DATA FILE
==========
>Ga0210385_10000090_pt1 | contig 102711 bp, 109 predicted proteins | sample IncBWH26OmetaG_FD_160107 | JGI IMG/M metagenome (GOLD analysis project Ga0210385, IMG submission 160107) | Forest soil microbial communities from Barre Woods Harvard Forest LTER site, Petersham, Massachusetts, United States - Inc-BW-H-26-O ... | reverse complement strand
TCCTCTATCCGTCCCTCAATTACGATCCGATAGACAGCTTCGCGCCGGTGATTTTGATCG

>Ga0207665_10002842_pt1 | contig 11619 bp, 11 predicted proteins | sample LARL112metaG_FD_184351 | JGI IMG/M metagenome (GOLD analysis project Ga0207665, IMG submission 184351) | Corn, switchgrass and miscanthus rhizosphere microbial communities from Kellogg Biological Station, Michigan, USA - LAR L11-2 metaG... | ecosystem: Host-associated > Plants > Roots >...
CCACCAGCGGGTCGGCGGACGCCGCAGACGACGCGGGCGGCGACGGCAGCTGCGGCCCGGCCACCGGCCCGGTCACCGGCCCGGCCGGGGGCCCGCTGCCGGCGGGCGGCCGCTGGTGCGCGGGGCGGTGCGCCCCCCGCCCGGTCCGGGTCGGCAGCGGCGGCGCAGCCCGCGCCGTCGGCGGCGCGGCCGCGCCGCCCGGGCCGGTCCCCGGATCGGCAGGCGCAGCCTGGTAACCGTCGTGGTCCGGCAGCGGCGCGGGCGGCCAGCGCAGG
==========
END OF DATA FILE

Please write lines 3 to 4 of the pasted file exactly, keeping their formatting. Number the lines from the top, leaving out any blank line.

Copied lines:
>Ga0207665_10002842_pt1 | contig 11619 bp, 11 predicted proteins | sample LARL112metaG_FD_184351 | JGI IMG/M metagenome (GOLD analysis project Ga0207665, IMG submission 184351) | Corn, switchgrass and miscanthus rhizosphere microbial communities from Kellogg Biological Station, Michigan, USA - LAR L11-2 metaG... | ecosystem: Host-associated > Plants > Roots >...
CCACCAGCGGGTCGGCGGACGCCGCAGACGACGCGGGCGGCGACGGCAGCTGCGGCCCGGCCACCGGCCCGGTCACCGGCCCGGCCGGGGGCCCGCTGCCGGCGGGCGGCCGCTGGTGCGCGGGGCGGTGCGCCCCCCGCCCGGTCCGGGTCGGCAGCGGCGGCGCAGCCCGCGCCGTCGGCGGCGCGGCCGCGCCGCCCGGGCCGGTCCCCGGATCGGCAGGCGCAGCCTGGTAACCGTCGTGGTCCGGCAGCGGCGCGGGCGGCCAGCGCAGG